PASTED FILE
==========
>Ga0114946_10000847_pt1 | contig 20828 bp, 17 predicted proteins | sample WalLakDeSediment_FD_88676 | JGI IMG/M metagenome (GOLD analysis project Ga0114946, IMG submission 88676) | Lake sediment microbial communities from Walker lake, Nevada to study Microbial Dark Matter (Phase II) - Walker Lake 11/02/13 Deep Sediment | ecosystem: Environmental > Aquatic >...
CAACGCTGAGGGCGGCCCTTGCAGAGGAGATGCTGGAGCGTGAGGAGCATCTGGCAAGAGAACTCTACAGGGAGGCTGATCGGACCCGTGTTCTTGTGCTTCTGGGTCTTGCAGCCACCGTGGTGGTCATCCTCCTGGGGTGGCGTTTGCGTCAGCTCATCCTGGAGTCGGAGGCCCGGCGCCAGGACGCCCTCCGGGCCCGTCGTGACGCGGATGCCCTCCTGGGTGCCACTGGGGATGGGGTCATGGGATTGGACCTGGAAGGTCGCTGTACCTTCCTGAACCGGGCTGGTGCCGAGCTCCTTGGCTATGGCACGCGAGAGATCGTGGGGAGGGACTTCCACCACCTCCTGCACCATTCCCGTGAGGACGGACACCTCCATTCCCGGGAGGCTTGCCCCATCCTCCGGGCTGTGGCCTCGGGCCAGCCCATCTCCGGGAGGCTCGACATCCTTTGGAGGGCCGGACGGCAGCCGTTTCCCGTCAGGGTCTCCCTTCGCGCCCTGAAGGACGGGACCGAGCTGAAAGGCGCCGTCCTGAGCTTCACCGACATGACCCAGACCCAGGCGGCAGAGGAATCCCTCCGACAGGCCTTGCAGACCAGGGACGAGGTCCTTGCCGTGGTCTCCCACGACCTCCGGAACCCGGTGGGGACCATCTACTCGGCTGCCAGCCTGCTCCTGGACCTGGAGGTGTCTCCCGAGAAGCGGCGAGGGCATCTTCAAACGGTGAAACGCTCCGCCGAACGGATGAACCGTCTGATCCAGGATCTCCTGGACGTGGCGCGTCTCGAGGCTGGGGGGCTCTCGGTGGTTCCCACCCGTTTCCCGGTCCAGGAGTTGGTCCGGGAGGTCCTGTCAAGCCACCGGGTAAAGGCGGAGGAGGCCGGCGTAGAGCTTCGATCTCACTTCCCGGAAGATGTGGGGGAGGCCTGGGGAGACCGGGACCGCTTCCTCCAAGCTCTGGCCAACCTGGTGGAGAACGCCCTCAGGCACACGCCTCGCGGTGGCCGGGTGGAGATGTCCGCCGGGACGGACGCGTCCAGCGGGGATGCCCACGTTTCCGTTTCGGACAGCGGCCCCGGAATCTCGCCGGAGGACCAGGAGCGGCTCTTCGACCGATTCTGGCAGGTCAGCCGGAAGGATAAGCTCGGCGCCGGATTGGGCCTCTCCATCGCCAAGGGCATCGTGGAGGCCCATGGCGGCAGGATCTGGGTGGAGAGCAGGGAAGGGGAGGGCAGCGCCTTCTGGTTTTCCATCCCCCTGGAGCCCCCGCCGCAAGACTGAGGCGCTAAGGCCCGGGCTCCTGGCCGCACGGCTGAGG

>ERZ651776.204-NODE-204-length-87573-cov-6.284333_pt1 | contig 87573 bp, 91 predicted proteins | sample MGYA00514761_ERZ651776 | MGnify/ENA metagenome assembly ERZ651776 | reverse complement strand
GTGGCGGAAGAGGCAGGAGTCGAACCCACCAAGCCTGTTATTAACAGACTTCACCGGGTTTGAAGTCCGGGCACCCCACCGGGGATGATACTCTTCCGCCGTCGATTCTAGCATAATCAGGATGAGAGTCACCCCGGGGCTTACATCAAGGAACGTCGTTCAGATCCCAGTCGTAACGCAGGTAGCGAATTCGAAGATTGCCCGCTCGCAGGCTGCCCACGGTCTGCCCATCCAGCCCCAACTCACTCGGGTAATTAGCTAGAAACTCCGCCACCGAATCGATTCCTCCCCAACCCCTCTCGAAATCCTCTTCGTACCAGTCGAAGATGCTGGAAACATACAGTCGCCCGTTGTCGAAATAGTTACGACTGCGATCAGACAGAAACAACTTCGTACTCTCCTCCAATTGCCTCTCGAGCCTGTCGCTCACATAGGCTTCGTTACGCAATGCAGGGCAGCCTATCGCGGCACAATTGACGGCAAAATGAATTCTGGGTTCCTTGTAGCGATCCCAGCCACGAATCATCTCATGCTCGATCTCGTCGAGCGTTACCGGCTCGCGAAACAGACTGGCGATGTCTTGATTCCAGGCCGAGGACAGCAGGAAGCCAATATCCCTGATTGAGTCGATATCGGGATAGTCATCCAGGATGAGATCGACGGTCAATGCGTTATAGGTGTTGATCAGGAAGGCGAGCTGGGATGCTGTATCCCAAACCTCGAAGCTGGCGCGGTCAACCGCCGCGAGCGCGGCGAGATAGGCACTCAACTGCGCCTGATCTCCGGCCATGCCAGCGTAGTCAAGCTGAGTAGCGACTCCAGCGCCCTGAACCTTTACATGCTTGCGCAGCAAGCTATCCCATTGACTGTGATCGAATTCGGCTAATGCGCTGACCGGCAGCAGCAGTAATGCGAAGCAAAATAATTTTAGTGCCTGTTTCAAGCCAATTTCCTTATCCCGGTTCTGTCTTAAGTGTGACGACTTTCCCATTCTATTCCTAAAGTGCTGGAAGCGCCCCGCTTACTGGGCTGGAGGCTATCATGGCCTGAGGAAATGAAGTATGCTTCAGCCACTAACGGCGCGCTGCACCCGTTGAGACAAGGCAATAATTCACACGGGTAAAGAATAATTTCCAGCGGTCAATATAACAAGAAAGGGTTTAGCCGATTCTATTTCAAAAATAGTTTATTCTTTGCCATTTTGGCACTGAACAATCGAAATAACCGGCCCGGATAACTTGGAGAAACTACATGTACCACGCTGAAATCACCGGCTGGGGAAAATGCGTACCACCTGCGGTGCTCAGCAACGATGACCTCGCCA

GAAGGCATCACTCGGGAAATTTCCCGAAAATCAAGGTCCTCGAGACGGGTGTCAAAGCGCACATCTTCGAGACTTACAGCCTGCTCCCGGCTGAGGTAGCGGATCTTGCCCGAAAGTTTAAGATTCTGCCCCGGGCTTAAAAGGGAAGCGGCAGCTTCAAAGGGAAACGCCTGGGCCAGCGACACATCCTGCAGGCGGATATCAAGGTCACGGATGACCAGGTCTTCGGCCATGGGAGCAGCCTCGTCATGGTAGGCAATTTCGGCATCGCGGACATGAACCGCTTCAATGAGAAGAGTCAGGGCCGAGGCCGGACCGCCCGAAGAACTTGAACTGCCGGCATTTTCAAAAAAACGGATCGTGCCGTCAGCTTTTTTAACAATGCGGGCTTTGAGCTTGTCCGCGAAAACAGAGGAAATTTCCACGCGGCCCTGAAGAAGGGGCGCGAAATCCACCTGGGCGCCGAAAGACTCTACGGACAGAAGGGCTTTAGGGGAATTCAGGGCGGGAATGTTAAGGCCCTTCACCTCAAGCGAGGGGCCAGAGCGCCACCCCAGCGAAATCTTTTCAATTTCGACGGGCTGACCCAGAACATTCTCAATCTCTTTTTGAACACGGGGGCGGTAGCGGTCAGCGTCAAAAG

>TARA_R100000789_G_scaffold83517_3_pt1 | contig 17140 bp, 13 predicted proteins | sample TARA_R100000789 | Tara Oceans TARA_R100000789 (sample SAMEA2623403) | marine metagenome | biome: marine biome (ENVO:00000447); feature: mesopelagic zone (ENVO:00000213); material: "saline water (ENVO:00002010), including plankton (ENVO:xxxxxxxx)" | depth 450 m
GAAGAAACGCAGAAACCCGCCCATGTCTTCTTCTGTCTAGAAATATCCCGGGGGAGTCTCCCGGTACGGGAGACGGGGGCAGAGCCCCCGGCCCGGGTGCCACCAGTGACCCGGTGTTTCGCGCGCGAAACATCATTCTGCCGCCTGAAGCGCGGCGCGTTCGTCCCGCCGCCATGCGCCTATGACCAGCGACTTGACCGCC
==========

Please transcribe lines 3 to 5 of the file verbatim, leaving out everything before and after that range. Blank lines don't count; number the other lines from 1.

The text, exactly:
>ERZ651776.204-NODE-204-length-87573-cov-6.284333_pt1 | contig 87573 bp, 91 predicted proteins | sample MGYA00514761_ERZ651776 | MGnify/ENA metagenome assembly ERZ651776 | reverse complement strand
GTGGCGGAAGAGGCAGGAGTCGAACCCACCAAGCCTGTTATTAACAGACTTCACCGGGTTTGAAGTCCGGGCACCCCACCGGGGATGATACTCTTCCGCCGTCGATTCTAGCATAATCAGGATGAGAGTCACCCCGGGGCTTACATCAAGGAACGTCGTTCAGATCCCAGTCGTAACGCAGGTAGCGAATTCGAAGATTGCCCGCTCGCAGGCTGCCCACGGTCTGCCCATCCAGCCCCAACTCACTCGGGTAATTAGCTAGAAACTCCGCCACCGAATCGATTCCTCCCCAACCCCTCTCGAAATCCTCTTCGTACCAGTCGAAGATGCTGGAAACATACAGTCGCCCGTTGTCGAAATAGTTACGACTGCGATCAGACAGAAACAACTTCGTACTCTCCTCCAATTGCCTCTCGAGCCTGTCGCTCACATAGGCTTCGTTACGCAATGCAGGGCAGCCTATCGCGGCACAATTGACGGCAAAATGAATTCTGGGTTCCTTGTAGCGATCCCAGCCACGAATCATCTCATGCTCGATCTCGTCGAGCGTTACCGGCTCGCGAAACAGACTGGCGATGTCTTGATTCCAGGCCGAGGACAGCAGGAAGCCAATATCCCTGATTGAGTCGATATCGGGATAGTCATCCAGGATGAGATCGACGGTCAATGCGTTATAGGTGTTGATCAGGAAGGCGAGCTGGGATGCTGTATCCCAAACCTCGAAGCTGGCGCGGTCAACCGCCGCGAGCGCGGCGAGATAGGCACTCAACTGCGCCTGATCTCCGGCCATGCCAGCGTAGTCAAGCTGAGTAGCGACTCCAGCGCCCTGAACCTTTACATGCTTGCGCAGCAAGCTATCCCATTGACTGTGATCGAATTCGGCTAATGCGCTGACCGGCAGCAGCAGTAATGCGAAGCAAAATAATTTTAGTGCCTGTTTCAAGCCAATTTCCTTATCCCGGTTCTGTCTTAAGTGTGACGACTTTCCCATTCTATTCCTAAAGTGCTGGAAGCGCCCCGCTTACTGGGCTGGAGGCTATCATGGCCTGAGGAAATGAAGTATGCTTCAGCCACTAACGGCGCGCTGCACCCGTTGAGACAAGGCAATAATTCACACGGGTAAAGAATAATTTCCAGCGGTCAATATAACAAGAAAGGGTTTAGCCGATTCTATTTCAAAAATAGTTTATTCTTTGCCATTTTGGCACTGAACAATCGAAATAACCGGCCCGGATAACTTGGAGAAACTACATGTACCACGCTGAAATCACCGGCTGGGGAAAATGCGTACCACCTGCGGTGCTCAGCAACGATGACCTCGCCA

GAAGGCATCACTCGGGAAATTTCCCGAAAATCAAGGTCCTCGAGACGGGTGTCAAAGCGCACATCTTCGAGACTTACAGCCTGCTCCCGGCTGAGGTAGCGGATCTTGCCCGAAAGTTTAAGATTCTGCCCCGGGCTTAAAAGGGAAGCGGCAGCTTCAAAGGGAAACGCCTGGGCCAGCGACACATCCTGCAGGCGGATATCAAGGTCACGGATGACCAGGTCTTCGGCCATGGGAGCAGCCTCGTCATGGTAGGCAATTTCGGCATCGCGGACATGAACCGCTTCAATGAGAAGAGTCAGGGCCGAGGCCGGACCGCCCGAAGAACTTGAACTGCCGGCATTTTCAAAAAAACGGATCGTGCCGTCAGCTTTTTTAACAATGCGGGCTTTGAGCTTGTCCGCGAAAACAGAGGAAATTTCCACGCGGCCCTGAAGAAGGGGCGCGAAATCCACCTGGGCGCCGAAAGACTCTACGGACAGAAGGGCTTTAGGGGAATTCAGGGCGGGAATGTTAAGGCCCTTCACCTCAAGCGAGGGGCCAGAGCGCCACCCCAGCGAAATCTTTTCAATTTCGACGGGCTGACCCAGAACATTCTCAATCTCTTTTTGAACACGGGGGCGGTAGCGGTCAGCGTCAAAAG